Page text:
November 17, 2015 · 1:55 pm
My boot soles are now a few centimetres thicker today and I don’t think the weather forecast is set to get any better. Those last few bulbs are going to be my Achilles heel. Ha Ha.
So here I have been in my workroom looking at pictures that I took in the summer of trips out, trying to be inspired, when I strayed a bit and started looking at magazines. Here I found a brilliant picture of somewhere that we visited this year. Ynys Llanddwyn, Newborough Bay, Anglesey. Well that was it, I had an urge to replicate this in stitch.
Starting with the original image I roughly drew out the positions for each piece of fabric. Once pinned on I backed the whole piece with some pelmet stiffening. This gave a solid foundation to withstand the repeated machine stitching. Small details were added for the little hut and the lighthouse. I stitched, frayed and painted with watercolour to add highlights and depth to the picture. I am very pleased with the result, I hope you like it too.
Here is a little bit of folklore that accompanied the picture in the magazine.
Ynys Llanddwyn is unofficially known as Lovers’ Island, named after St Dwynwen, who lived here in the 5th century, she is said to have given advise to lovers seeking help with their relationships. On her death her hermits cell on the island, but no longer there, became a place of pilgrimage. Even now St Dwynwen’s Day, January 25th is the north Welsh equivalent of St Valentines Day.
All my information and image came from the Landscape Magazine UK.
November 14, 2015 · 1:19 pm
The garden is now 90% put to bed for the winter, just the last remaining few bulbs to plant this weekend weather permitting.
A review of the year starts me going off on tangents thinking about next season. Things that have done well and quite a lot that have now been pottered up for sale or binned. Pottered up for sale doesn’t mean that I am selling someone a rubbish plant, just something that doesn’t fit into the scheme of things. I often grow things that I have bought or have been given only to find that the colour is wrong and cannot be placed anywhere else or it might outgrow it’s allotted space. These would always be labelled as such.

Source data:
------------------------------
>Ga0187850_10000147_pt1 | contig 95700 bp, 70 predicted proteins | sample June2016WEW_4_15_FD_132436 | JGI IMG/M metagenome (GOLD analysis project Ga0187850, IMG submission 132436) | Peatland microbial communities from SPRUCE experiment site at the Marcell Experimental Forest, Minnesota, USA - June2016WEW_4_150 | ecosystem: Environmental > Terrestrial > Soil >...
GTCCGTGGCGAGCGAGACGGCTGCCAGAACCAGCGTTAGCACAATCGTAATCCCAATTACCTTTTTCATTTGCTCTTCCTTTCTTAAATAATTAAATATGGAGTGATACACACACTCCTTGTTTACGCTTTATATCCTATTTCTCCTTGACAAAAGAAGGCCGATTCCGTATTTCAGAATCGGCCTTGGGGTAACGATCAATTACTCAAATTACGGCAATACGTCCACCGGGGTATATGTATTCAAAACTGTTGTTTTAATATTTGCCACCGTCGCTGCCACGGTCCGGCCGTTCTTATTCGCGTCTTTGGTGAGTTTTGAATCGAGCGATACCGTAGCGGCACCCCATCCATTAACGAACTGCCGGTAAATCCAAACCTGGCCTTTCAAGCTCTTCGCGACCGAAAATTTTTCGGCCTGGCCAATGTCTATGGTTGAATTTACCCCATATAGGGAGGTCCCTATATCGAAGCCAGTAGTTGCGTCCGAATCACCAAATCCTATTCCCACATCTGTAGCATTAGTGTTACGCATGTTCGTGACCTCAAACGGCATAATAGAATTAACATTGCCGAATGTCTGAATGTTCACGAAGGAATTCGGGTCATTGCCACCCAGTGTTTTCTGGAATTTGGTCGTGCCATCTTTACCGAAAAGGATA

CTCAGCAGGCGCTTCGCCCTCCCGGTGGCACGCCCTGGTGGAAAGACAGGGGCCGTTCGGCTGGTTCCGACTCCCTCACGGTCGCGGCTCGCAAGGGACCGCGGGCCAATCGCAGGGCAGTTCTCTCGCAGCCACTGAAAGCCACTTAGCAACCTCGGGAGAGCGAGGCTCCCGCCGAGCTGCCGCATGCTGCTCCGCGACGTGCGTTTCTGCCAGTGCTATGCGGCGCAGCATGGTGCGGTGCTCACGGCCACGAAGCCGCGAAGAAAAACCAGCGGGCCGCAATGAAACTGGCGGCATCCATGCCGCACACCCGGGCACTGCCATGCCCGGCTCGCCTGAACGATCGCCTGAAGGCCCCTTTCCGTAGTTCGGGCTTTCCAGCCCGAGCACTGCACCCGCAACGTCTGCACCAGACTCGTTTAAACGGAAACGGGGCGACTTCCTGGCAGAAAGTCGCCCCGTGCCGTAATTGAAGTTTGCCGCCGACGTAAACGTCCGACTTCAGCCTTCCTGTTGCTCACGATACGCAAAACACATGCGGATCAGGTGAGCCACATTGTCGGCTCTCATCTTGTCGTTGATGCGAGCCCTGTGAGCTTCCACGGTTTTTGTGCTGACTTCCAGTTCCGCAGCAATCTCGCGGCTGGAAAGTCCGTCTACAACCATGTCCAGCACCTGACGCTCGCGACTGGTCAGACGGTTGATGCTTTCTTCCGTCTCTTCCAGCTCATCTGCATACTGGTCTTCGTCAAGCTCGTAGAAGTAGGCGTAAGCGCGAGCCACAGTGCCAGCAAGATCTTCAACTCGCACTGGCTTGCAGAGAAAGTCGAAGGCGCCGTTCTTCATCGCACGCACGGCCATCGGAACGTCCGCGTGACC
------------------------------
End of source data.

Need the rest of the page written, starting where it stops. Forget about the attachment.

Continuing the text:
So , what has done well this year ? Well my spring highlight was my blue poppy flowering for the first time and as we speak the plant is still looking green and fresh.
All the Roscoea have done really well and a couple have only just stopped flowering.
Another first for me this year Gladiolus papilio ‘Ruby’, bought two seasons ago and has given me four spikes of flower.
Verbascum ‘The Bride’, grown from seed this year and producing large self supporting spires of the most beautiful flowers, even now in mid November they are still flowering well.
And a stalwart of my autumn garden, Chrysanthemum ‘Jessie Cooper’ the only chrysant’ I grow but boy is it a beauty. Decease free, long lasting in a vase, still flowering now.
Saxifraga fortunei, really worth the wait to see all this mass of frothy white stars.
Whereas the roses were pretty poor this year, the Auricula have done very well along with iris and day lilies. The spring bulbs looked great but with the usual problem of Spanish bluebells which increase faster than I can cope with, weedkiller will be my last resort. The Autumn colour has been phenomenal this year with all of the Sorbus colouring up and producing berries, lots of the climbing roses bearing hips. My Ginkgo and twisted willow are now the only trees that are still to fully colour up. So as the last leaves drop the big sweep up starts, the seed catalogues are already filled in, seeds chosen and plants ordered from Nurseries. My workroom beckons, all this inspiration from trips out and things I’ve seen fire up the juices, so watch this space……